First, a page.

All about those tetrads.
McLuhan, M., & McLuhan, E. (1992). “Tetrads.” In Laws of media: The new science. Toronto: University of Toronto Press.
Laws of media; tetrads; Enhances; Reverses Into; Retrieves; Obsolesces;
McLuhan outlines a method, or laws of media, to evaluate, review, and understand media by applying a tetrad to explore how the media enhances, makes other things obsolete, retrieves things made obsolesced earlier, and how the media is flipped when pushed to extremes.
“In tetrad form, the artifact is seen to be not neutral or passive, but an active logos or utterance of the human mind or body that transforms the user and his ground.” (p. 99)
“. . . all human artefacts are extensions of man, outerings or utterings of the human body or psyche, private or corporate.” (p. 116)
“There is no ‘right way’ to ‘read’ a tetrad, as the parts are simultaneous.” (p. 129)
This week’s reading really helped to make sense of many of the conversations we’ve had in class over the past two weeks. Tetrads provide a basis for understanding media — something our group has debated and discussed extensively. Tetrads can be very simple (see McLuhan’s tetrad of a cigarette, p. 34) or incredibly complex (see his tetrad of romanticism on pp. 200–201). The tetrad model provides flexibility and power for “yes, and” in critical analysis of a media.
Consider cigarettes. McLuhan presents cigarettes as a simple tetrad and stops his analysis of reversal at nervousness and addiction in this text. But, this could be expanded to include a slew of cancers and other health issues, alteration of physical appearance, alienation from family and friends, and smelling awful. He stops his analysis of enhancements at calm and poise. Could we not also add fitting in and looking cool (think: teenagers and peer pressure), a stress reducer, a means for weight loss or appetite control? I could go on. But, I think the most interesting aspect of the idea of tetrads is the ability to dig deeper and continue exploration and analysis of the media.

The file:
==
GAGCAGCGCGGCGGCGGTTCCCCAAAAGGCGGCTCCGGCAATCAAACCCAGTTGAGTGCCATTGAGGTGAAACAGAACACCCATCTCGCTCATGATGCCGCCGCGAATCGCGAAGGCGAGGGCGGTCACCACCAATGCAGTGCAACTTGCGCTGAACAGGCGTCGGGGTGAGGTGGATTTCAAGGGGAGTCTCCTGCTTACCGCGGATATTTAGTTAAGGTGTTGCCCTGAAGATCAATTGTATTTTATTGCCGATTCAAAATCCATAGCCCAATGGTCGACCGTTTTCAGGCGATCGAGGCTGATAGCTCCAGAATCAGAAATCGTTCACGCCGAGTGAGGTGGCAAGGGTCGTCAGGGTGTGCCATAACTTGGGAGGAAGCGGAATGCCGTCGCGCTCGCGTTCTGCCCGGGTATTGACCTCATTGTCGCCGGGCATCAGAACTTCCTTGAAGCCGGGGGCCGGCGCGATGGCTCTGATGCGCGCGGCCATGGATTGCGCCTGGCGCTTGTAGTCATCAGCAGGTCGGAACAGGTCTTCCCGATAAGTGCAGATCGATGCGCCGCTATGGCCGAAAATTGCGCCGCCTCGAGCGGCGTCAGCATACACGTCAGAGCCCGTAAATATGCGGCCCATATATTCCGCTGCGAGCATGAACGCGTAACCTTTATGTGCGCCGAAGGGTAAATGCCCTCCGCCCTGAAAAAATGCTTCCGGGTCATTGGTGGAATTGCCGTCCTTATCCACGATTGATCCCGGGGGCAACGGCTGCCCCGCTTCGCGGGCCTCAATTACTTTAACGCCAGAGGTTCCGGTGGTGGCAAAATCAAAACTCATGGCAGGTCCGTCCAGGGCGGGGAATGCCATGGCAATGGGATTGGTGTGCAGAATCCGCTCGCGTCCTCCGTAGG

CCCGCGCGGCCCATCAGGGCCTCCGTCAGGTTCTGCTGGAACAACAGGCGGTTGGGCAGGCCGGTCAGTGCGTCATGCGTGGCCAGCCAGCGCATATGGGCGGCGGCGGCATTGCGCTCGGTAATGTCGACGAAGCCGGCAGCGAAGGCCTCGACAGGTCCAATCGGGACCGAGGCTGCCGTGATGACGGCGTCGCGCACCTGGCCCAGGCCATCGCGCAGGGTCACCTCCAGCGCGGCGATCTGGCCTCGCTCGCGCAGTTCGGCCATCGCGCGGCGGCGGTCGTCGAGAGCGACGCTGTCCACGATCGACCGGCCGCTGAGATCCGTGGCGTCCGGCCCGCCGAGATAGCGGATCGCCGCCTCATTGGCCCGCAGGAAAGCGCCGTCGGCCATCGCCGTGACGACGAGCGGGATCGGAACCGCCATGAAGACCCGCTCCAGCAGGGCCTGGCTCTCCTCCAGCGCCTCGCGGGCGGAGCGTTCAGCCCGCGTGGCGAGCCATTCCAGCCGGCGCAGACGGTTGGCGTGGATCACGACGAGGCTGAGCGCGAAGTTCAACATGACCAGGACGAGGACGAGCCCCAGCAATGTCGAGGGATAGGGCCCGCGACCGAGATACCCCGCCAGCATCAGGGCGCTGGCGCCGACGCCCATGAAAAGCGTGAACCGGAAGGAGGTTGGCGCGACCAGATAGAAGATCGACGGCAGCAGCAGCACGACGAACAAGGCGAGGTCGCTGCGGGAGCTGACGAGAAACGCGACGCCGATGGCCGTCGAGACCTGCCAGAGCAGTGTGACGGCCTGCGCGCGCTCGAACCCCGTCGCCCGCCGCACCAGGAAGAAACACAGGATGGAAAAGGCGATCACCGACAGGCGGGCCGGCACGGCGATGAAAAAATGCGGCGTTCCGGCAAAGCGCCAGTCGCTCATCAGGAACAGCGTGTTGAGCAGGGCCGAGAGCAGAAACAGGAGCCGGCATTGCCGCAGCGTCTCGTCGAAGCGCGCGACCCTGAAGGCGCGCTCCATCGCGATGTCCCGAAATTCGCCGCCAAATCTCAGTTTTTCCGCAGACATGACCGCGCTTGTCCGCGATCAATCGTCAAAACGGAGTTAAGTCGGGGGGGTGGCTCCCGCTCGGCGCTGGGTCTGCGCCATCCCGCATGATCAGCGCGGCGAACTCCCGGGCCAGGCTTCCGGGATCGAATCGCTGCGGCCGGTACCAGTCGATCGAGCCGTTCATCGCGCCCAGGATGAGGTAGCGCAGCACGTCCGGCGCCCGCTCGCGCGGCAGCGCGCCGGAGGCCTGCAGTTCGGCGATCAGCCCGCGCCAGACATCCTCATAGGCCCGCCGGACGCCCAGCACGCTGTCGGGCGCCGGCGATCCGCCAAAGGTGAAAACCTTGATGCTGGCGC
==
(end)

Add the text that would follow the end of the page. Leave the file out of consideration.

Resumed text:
McLuhan introduced the idea of looking at a media and not through it in The medium is the massage, a concept that can be difficult to understand and mobilize. Laws of media: The new science, in my opinion, seeks to provide a practical framework for this weighty task.
I also think McLuhan’s message that “in tetrad form, the artifact is seen to be not neutral or passive, but an active logos or utterance of the human mind or body that transforms the user and his ground” (p. 99), helps to make sense of our conversations around guns in our class discussions. No media can be passive, by simply existing, the media suggests a use and has the ability to impact the human mind or body.
Can all “things” be considered media when looking through McLuhan’s tetrad lens?
1974, Marshall McLuhan on the laws of media.